The Secret Minds of Doctors: Danielle Ofri’s “What Doctors Feel”


I rarely write book reviews for this blog. Recently, I fell upon a book that compelled me to write one.

Health and medicine play integral, immeasurably important roles in our lives.  And yet, we ask very few questions of our doctors. When we see our physicians, most of us try to get in and out the door as soon as possible, wipe our hands and be done with it. We conceptualize a doctor’s exam as having to do with a physical problem we want to eliminate, not an emotional experience. And very possibly, our doctors are treating us the same way. Just another problem to be solved.

But illness can have significant, even devastating, emotional consequences on patients: anger at the injustice of a disease; shame while lying naked and poked at on a table; sadness at the loss of a limb or a breast; fear at the prospect of a painful procedure.

What about the emotional impact on doctors? Has society allowed for doctors to feel? Or to fail?

The worldview that doctors are superhumans, immune to emotions and mistakes, is exactly what Dr. Danielle Ofri challenges and successfully upends in her valuable new book, What Doctors Feel: How Emotions Affect the Practice of Medicine (Beacon Press; June 4, 2013). As Ofri demonstrates, drawing upon her own personal experiences and the stories of others, treatment isn’t simply a physical equation. We have read amply, and many of us know personally, about the emotional distress that endures long after a surgery or diagnosis. What we know minimally, if we consider it at all, is the emotional distress that doctors feel on the other end: how fear or grief manifests over time in the lives of doctors; how even bearing witness to a grave illness or mistake can change the way a doctor diagnoses, treats, or cares for us.

What Doctors Feel is extraordinary because it is an argument for a shift in ideology and current perception that is anything but academic in its rendering. Ofri’s characters, herself as one, leap off the page, allowing us to be both doctor and patient (which is, perhaps, the point). Scenes from all angles of medicine, from the classroom to the psychiatry ward to the emergency room, are vividly detailed, sometimes gruesomely, sometimes desolately, and even occasionally, humorously. (As Ofri implicitly asks us, can one be in the business of death and disease without a little laughter?)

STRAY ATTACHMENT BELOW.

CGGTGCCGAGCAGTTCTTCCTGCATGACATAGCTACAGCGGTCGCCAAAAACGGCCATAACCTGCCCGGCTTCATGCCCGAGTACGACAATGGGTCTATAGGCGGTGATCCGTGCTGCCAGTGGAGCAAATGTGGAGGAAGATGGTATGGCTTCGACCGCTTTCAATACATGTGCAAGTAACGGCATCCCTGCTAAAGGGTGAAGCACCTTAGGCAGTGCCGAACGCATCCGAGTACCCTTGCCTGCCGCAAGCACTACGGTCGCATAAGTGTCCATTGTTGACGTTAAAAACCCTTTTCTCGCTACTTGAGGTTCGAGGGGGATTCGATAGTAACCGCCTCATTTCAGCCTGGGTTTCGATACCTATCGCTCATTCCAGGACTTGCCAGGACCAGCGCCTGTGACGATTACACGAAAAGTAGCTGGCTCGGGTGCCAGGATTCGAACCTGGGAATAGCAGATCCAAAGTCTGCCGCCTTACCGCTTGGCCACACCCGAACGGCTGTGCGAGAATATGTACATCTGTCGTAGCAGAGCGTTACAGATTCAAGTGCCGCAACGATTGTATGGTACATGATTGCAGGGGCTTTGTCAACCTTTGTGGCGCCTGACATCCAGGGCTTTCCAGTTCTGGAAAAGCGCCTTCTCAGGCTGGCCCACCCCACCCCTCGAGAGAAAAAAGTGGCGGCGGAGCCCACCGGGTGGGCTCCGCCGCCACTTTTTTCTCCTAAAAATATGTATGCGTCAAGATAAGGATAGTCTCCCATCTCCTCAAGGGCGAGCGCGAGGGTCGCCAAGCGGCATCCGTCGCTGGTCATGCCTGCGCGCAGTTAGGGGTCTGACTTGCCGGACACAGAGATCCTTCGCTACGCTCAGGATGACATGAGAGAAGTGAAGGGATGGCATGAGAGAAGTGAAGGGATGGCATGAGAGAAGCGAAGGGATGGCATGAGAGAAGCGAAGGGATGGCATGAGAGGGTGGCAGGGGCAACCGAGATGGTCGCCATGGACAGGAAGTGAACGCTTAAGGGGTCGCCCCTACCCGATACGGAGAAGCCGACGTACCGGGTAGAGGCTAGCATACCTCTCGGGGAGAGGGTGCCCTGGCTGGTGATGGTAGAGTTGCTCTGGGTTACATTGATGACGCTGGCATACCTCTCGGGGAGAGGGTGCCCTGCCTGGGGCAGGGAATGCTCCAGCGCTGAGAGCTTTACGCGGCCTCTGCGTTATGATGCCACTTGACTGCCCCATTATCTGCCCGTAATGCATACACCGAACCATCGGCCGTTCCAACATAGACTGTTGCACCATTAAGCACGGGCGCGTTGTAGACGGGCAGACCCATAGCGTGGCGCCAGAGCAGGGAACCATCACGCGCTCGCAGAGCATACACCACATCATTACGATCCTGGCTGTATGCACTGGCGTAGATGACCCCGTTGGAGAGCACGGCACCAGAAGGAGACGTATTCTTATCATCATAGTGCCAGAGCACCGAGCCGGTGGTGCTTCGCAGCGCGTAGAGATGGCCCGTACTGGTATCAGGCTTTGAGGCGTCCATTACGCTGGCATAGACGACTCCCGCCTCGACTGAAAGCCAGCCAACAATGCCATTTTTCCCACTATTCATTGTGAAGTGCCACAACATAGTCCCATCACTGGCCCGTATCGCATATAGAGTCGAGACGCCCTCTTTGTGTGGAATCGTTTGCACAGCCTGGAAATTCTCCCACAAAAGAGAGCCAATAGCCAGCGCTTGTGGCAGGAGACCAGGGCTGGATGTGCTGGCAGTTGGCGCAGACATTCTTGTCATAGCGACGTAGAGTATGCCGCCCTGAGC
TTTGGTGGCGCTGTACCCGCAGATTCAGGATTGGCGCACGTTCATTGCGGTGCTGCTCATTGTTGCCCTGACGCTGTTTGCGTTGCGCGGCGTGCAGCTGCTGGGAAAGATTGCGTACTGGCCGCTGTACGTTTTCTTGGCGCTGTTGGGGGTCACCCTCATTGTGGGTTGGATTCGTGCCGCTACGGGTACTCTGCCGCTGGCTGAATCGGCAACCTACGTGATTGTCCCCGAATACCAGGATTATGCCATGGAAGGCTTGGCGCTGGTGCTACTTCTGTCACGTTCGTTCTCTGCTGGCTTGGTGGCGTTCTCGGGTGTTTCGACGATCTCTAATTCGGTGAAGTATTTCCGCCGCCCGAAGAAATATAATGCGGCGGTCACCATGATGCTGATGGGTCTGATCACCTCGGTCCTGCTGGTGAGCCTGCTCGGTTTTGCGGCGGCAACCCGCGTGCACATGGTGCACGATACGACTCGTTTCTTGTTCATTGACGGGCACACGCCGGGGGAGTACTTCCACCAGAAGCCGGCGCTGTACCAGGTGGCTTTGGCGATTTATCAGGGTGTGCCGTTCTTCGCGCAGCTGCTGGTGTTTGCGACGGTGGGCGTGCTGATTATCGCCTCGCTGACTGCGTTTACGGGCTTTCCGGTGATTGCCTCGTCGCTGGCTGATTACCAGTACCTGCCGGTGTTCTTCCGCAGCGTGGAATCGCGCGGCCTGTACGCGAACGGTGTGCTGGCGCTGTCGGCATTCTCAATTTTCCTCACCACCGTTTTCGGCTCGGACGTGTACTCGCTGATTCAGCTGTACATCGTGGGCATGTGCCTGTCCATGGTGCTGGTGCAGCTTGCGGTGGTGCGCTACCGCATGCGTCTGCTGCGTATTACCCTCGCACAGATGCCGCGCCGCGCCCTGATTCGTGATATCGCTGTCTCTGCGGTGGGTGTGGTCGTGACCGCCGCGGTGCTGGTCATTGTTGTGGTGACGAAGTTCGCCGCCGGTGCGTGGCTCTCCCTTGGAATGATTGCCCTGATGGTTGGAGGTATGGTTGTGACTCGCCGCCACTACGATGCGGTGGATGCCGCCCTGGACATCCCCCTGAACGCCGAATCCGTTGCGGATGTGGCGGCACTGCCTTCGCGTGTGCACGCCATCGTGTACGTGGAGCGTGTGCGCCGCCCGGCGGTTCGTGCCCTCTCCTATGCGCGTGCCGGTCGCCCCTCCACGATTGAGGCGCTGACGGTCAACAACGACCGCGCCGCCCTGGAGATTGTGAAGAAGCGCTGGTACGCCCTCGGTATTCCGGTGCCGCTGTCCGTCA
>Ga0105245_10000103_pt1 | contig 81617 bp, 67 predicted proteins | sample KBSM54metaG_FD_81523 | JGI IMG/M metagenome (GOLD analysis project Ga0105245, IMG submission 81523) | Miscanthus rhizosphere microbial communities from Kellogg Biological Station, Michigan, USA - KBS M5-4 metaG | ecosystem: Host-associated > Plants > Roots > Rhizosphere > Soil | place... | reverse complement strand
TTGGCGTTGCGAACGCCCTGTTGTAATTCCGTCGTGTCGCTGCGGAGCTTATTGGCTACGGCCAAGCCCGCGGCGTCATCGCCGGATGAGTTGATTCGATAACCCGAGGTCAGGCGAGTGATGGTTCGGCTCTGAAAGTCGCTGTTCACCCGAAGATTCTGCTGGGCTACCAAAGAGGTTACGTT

What Doctors Feel turns out to be an educational page-turner. There are insights into every field of medical practice, and so much to be learned about how the discipline is taught, as well as the fascinating minutia of disease and the complex labyrinth of treatment. But Ofri is most poignant when describing the spectrum of human emotions that affect doctors, both incidentally and permanently. There is the doctor who witnesses the death of an infant and remains frozen in that moment even while moving through the motions of her medical career; the stricken fear of being a new intern or resident suddenly calling a life or death shot; the anger of being the wronged subject of a malpractice suit; and possibly most compelling, the shame of the doctor who makes a “near-miss” error, or even a fatal mistake. It is in these accounts of the failures of doctors, including her own, where Ofri shows herself to be not only adept as a writer, but also supremely brave. “In most aspects of life,” she writes, “we seem able to […] deal satisfactorily with the good-enough teacher, the good-enough accountant, the good-enough plumber. But there is no room for the good-enough doctor. An error redounds not as a misstep that can be remedied with education, but as an intrinsic incrimination of one’s very being.”

As Ofri proves, emotions are not ancillary details to the practice of medicine, but the tapestry underlying its very art. The best doctors are the truly empathic ones. The most human doctors are those who acknowledge the most base emotions of fear, shame, anger, and grief. To deny emotive response to the grueling realities that medicine mandates, or, as patients, to either forbid or ignore those emotions in our doctors, we do a great disservice to one another, and to our collective health.

About the Author
Danielle Ofri is an attending physician at Bellevue Hospital, and the co-founder and Editor-in-Chief of the Bellevue Literary Review, the first literary journal to arise from a medical setting. She is the author of four books, and a regular contributor to the New York Times health section. Visit her website at:

Lee Hartley Carter


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